Similarly, some firms might be able to approach their insurance companies with claims for loss of income, although this will in turn place the insurance companies under threat and likely facing liquidity concerns themselves.
3. National finances
With South Africa’s budget deficit projected to be just under 7% of GDP by 2021, the national finances are already under great pressure, Hamilton says.
Moody’s previously hinted towards giving South Africa time to recover, however, any runway is now gone with the impact of the pandemic felt globally, and as such on Friday they downgraded the country to below investment grade (Ba1) and maintained a negative outlook.
“A downgrade will result in further outflows which we don’t need right now, with foreign investors selling more than $41 billion in emerging market stocks and bonds since the beginning of the year, which is double that seen during the 2008 financial crisis.”
There is a slight reprieve, he states, in that the other ratings agencies have since 2017 rated South Africa as junk, which has seen investors price and treat the country as such since then, which has come through in the spreads of the credit default swap (CDS) markets.
“Although with this downgrade the debt cost will increase,” Hamilton says.
The government remained in a difficult position with a projected 6.8% GDP deficit, about R370bn, to address, and “now also a stimulus package required to limit or soften the blow of the COVID-19 pandemic”.
“Moody’s in its statement reviewed this number up to 8.5% although in my view it will likely be at 10%, which means SA will over the medium term require much higher debt levels than previously modeled and for much longer,” he says.
Although economies around the globe have made available funds of between 1% to 4% of GDP, Hamilton says it was unlikely that South Africa would require the upper limit of such stimulus – “but this still implies a need of between R80 billion to R170 billion”.
“The impact will be felt but most of these funds could be sourced from within the current budget through reallocation of non-essential or non-critical spending. Yes, there is an element of borrowing from the future in this strategy, but current circumstances require drastic action, this is also in line with what we are seeing globally.”
4. Economic sector outlook
Accommodation and travel booking cancellations are the “first wave” of the impact on the tourism sector, with effects now moving into the hospitality sector, such as restaurants, bars and coffee shops.
The manufacturing sector has seen some factories close and Hamilton says it was likely that many would retool to assist with the manufacturing of medical equipment.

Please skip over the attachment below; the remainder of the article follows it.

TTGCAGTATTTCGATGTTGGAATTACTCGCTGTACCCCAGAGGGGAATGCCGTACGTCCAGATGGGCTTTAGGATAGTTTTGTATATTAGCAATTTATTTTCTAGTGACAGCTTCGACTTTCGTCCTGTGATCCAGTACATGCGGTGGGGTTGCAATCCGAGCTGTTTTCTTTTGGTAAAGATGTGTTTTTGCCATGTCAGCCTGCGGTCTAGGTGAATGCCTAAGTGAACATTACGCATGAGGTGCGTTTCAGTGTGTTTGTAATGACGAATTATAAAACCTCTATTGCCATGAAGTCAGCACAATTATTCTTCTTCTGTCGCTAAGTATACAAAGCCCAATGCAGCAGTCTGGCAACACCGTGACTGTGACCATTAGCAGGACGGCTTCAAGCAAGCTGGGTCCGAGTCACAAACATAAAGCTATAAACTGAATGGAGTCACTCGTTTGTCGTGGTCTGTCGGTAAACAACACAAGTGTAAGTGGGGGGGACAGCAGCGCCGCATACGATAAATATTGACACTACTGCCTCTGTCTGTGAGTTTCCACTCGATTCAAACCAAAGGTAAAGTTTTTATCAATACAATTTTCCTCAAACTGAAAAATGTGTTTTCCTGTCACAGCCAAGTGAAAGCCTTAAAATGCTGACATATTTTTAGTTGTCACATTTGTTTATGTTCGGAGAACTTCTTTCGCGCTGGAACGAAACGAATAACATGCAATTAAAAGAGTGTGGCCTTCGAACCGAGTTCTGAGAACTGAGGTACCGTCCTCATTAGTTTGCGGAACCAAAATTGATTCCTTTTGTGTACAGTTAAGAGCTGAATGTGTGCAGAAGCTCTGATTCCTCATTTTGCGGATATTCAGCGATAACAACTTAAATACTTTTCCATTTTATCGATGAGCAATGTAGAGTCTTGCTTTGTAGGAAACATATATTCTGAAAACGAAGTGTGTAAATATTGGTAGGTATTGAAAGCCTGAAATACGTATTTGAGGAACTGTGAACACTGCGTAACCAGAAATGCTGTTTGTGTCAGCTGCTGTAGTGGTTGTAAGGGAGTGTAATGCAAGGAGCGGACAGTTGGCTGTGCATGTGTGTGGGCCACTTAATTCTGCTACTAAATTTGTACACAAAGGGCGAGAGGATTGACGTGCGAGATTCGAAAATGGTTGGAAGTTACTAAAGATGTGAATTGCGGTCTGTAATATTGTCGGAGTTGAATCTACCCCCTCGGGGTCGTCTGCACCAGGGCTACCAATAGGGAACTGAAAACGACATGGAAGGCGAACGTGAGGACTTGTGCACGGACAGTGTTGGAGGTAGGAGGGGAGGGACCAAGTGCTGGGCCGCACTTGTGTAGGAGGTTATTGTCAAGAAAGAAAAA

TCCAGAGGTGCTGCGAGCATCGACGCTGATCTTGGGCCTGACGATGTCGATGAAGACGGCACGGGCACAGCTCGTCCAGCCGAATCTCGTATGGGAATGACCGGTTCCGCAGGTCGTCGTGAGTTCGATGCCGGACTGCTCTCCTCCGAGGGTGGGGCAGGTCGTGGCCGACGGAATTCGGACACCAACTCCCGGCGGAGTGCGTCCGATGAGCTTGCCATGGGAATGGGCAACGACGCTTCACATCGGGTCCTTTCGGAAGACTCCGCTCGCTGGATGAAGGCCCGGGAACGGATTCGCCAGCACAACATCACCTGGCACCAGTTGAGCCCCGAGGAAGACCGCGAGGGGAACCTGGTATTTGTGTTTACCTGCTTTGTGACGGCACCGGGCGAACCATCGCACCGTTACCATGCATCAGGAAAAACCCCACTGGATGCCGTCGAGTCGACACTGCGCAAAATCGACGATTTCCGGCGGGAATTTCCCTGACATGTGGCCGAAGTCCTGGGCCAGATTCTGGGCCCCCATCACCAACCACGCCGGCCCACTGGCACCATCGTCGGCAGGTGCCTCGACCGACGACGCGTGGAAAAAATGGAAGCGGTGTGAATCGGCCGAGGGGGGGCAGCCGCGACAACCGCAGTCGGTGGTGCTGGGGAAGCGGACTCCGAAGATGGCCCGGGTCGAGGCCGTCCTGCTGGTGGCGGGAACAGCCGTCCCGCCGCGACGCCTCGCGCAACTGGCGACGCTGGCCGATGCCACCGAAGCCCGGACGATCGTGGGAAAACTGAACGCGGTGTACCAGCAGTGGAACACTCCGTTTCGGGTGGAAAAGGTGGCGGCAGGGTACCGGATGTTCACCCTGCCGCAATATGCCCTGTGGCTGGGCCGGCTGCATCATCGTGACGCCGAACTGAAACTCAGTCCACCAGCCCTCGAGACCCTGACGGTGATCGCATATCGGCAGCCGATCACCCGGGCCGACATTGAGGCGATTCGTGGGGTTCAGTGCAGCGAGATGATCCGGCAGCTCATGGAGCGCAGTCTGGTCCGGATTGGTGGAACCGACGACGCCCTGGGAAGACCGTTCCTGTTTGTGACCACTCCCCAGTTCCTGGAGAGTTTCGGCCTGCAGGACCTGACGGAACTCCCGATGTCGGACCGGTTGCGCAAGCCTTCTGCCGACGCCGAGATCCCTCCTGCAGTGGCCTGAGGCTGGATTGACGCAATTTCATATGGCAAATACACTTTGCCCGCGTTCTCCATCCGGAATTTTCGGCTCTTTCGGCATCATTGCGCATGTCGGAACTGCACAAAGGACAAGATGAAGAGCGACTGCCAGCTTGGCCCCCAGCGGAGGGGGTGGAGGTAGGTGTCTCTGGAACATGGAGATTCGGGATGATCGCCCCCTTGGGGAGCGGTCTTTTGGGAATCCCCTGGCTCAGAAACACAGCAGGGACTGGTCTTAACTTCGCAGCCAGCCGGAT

“The agricultural sector is a key driver of the economy and very reliant on international trade, as they are in the food supply chain, they will maintain a level of trading although, with all the markets globally also facing a recession or lockdown, luxury agricultural products will suffer while staple foods are set to show more resilience,” he states.
Consumer-focused businesses will remain attractive for investors, Hamilton predicts, with those that have adopted online strategies “likely to weather the storm successfully as they have managed to adapt or pivot quickly in the response to the crisis and are best placed for what might be a big shift in buying behaviour post the pandemic”.
The key growth driver has been the Business and Financial Services sector and as they are also positioned to service clients remotely, they are likely poised to be able to bounce back quickly.
“The only sectors that will not be affected, or suffer the least damage, will be the essential service providers, being the food suppliers, food and medical supply chains and medical support providers,” he says.
No sector is immune to the impact and fall out of the crisis and survival has a lot to do with cash reserves and low debt positions, hence firms with net debt to EBITDA of less than one and healthy pre-crisis operating margins are best placed to navigate the next few months successfully.
How investors will navigate this crisis from an investment and cash flow management point of view is also an important consideration. There are significant amounts of capital allocated for new and follow-on investments – available capital sums are at historic highs.
“This also suggests that investors in SME’s and other private businesses, and the listed space as well, have the ability to inject further funds through debt and equity packages into investee companies to support and navigate the coming months,” Hamilton states.
This will have a lasting impact on the companies’ finance and potentially their shareholding structures, as any equity raised or injected will come with very specific conditions.
Some of the development finance institutions (DFIs) active on the continent had specifically stated their support to investee companies in ensuring employees can be supported through these times. Similarly, in South Africa, the IDC and the Department of Trade and Industry have allocated $168-million (R3-billion) for specific investments in critical businesses, with applications to be fast-tracked.
Hamilton concludes that “2020 is viewed as a lost year for many but we also have to look back in history and see what has been overcome before.”
“It is up to all of us, the people and nation of South Africa, to unite and jointly fight this pandemic and with government, business and the public aligned we will overcome.”
Edited by Luis Monzon